• Oral antihistamines. Antihistamines are the most tried and true medications for treating most allergy symptoms. They work directly on the underlying allergic response. They can include first-generation medicines, such as Benadryl (diphenhydramine) and Chlortrimeton (chlorpheniramine). These are cheap, available over-the-counter, and generally effective, but can make you feel drowsy. The newer antihistamines, such as Claritin, Zyrtec, and Allegra, are effective and non-sedating but may be more expensive. Claritin and Zyrtec are both available over-the-counter, but Allegra is not. Some antihistamines are also combined with a decongestant to combat nasal congestion.
  • Nasal decongestant sprays. These can work well for relieving nasal symptoms on a short-term basis, but they cannot be safely used throughout the spring allergy season. If used too much, they can actually make nasal symptoms worse.
  • Nasal steroid sprays or nasal cromolyn sodium. These prescription nasal sprays, such as Flonase, are some of the most effective medicines and, because they act only where needed, they are also some of the safest.
  • Eye drops. There is a wide variety of eye drops that can be used for eye allergies. Use caution in using drops, such as Visine Allergy, though, as they can make symptoms worse if overused. Natural tears type eye drops are the gentlest and may work for mild symptoms. More severe symptoms may respond well to an antihistamine eye drop, such as Alaway or Zaditor, both of which are available over-the-counter. There are also prescription eye drops available that may be helpful.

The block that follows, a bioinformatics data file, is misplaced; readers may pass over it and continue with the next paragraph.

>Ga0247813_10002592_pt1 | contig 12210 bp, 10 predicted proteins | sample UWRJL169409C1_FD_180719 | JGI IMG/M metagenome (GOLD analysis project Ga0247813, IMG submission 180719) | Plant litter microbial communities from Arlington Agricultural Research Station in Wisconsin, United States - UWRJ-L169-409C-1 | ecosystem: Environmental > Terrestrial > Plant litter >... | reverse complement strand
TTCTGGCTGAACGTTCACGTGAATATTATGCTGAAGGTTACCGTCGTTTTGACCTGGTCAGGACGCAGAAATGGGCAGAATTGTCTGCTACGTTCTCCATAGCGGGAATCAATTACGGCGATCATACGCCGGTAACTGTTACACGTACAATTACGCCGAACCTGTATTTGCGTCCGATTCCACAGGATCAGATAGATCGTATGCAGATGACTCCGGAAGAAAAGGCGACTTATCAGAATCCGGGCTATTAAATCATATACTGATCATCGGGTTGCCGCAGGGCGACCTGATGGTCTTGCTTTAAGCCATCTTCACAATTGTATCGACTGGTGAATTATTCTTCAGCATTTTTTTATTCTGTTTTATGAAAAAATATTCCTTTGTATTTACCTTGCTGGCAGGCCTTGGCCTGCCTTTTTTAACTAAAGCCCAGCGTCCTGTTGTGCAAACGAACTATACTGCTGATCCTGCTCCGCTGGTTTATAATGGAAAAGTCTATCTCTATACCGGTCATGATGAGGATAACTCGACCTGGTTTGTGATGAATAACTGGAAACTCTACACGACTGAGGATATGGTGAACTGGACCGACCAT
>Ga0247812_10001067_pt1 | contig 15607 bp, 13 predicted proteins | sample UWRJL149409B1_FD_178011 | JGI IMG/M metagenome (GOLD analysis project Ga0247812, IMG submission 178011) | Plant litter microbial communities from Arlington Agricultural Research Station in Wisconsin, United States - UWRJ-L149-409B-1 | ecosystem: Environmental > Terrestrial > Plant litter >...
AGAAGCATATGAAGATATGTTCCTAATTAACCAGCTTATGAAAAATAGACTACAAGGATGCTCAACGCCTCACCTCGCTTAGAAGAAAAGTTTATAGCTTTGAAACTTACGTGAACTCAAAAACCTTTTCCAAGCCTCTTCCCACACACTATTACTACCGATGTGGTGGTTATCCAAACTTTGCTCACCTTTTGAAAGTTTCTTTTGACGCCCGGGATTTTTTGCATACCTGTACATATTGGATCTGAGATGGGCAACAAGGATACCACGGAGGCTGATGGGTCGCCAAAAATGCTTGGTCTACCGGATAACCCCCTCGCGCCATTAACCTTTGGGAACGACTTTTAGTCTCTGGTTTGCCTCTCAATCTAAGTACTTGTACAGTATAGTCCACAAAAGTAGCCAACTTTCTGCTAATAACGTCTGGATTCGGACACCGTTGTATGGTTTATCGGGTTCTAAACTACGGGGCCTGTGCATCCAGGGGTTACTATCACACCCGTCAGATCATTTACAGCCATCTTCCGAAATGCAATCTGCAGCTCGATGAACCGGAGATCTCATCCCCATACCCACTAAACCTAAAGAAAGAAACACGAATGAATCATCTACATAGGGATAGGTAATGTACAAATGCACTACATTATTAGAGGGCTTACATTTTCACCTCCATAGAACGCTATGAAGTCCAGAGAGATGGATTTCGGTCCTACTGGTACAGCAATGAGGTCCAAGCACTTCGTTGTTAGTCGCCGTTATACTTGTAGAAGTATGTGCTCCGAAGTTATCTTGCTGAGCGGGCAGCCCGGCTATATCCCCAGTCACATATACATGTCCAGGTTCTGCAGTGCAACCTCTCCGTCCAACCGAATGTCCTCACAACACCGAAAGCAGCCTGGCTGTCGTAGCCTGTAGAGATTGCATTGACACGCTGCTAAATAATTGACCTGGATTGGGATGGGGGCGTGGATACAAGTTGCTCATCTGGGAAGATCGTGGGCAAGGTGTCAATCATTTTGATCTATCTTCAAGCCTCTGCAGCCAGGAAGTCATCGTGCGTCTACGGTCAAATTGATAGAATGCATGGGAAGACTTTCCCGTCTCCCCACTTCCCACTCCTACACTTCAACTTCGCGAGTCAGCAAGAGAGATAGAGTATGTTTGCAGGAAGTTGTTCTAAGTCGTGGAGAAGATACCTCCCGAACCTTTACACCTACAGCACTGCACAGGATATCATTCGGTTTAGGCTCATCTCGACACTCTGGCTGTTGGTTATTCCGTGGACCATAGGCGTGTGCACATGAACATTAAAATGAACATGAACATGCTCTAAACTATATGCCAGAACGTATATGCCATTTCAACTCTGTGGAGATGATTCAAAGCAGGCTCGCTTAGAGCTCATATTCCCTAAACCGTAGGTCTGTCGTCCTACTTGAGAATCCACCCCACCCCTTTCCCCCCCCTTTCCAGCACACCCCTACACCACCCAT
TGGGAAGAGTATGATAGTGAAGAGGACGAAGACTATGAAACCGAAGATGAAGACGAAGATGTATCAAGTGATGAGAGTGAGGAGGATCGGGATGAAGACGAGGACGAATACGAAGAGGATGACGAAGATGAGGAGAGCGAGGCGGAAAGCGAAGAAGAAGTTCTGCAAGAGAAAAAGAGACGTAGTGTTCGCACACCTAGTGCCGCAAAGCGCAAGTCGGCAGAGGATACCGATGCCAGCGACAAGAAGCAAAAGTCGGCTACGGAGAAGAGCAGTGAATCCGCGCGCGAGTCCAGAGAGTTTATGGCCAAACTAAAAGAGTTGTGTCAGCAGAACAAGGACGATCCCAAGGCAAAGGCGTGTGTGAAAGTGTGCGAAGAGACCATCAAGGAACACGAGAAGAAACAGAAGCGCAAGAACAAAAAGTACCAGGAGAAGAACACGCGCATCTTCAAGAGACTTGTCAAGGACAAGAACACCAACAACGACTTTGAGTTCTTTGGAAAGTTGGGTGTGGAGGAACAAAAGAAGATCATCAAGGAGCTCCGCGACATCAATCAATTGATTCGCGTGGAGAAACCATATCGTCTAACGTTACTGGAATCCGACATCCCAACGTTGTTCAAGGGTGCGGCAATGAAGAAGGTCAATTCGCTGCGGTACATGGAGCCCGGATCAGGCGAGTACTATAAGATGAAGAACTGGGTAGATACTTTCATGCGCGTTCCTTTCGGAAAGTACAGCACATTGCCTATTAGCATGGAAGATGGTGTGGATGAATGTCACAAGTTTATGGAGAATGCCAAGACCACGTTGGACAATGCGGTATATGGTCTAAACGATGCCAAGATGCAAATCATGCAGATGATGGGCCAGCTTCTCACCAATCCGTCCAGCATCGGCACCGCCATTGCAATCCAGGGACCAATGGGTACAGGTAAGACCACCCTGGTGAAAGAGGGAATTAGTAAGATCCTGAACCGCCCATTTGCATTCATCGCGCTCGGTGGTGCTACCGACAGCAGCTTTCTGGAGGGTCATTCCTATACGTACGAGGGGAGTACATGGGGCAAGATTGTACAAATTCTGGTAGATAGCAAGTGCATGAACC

• Natural alternatives. For those who want a more "natural" approach, a saline nasal rinse/irrigation is both gentle and effective. The idea is to wash out pollens, other allergens, and mucus from the nasal passages by flushing them with salt water (saline). These preparations are available over-the-counter in most drug stores.

A Word From Verywell

If your allergies and asthma get worse in the spring, don't feel as though you just have to suffer. Take action! You can feel better and continue to live a full and active life, even in the face of spring allergies.

Talk to your doctor before spring to make sure you have a plan in place before symptoms begin. If you plan to take an oral antihistamine, it can take up to two weeks for it to reach full effectiveness, so be sure to start taking it before you expect spring allergies to start.

If you have asthma year round, but your nasal allergies and eye allergies are more seasonal in nature, it's important to stay on top of the allergy symptoms, so that you can nip them in the bud quickly. When nasal allergies spiral out of control, asthma often follows, even if it has been stable before.


American Academy of Allergy Asthma & Immunology. "Allergic Rhinitis."  AAAAI

American Academy of Allergy, Asthma, and Immunology. "Tips to Remember: Outdoor Allergens." 2007.

National Heart Lung and Blood Institute.

NHLBI Guidelines for the Diagnosis and Treatment of Asthma. "Expert Panel Report 3: Guidelines for the Diagnosis and Management of Asthma."